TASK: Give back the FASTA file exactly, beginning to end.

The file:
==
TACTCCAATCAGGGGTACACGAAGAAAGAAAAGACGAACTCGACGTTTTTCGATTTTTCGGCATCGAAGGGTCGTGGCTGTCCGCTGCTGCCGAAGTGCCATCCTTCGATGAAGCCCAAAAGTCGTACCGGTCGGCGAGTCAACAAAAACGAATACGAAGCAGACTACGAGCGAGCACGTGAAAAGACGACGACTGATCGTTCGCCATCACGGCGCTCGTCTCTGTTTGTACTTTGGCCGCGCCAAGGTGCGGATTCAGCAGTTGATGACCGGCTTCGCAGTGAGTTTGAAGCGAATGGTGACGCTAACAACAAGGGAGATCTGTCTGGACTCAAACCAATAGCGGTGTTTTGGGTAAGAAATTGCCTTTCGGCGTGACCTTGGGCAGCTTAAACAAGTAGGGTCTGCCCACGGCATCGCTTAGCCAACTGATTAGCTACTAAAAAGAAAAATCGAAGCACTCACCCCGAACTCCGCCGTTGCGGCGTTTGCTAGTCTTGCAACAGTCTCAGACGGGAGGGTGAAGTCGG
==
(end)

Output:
TACTCCAATCAGGGGTACACGAAGAAAGAAAAGACGAACTCGACGTTTTTCGATTTTTCGGCATCGAAGGGTCGTGGCTGTCCGCTGCTGCCGAAGTGCCATCCTTCGATGAAGCCCAAAAGTCGTACCGGTCGGCGAGTCAACAAAAACGAATACGAAGCAGACTACGAGCGAGCACGTGAAAAGACGACGACTGATCGTTCGCCATCACGGCGCTCGTCTCTGTTTGTACTTTGGCCGCGCCAAGGTGCGGATTCAGCAGTTGATGACCGGCTTCGCAGTGAGTTTGAAGCGAATGGTGACGCTAACAACAAGGGAGATCTGTCTGGACTCAAACCAATAGCGGTGTTTTGGGTAAGAAATTGCCTTTCGGCGTGACCTTGGGCAGCTTAAACAAGTAGGGTCTGCCCACGGCATCGCTTAGCCAACTGATTAGCTACTAAAAAGAAAAATCGAAGCACTCACCCCGAACTCCGCCGTTGCGGCGTTTGCTAGTCTTGCAACAGTCTCAGACGGGAGGGTGAAGTCGG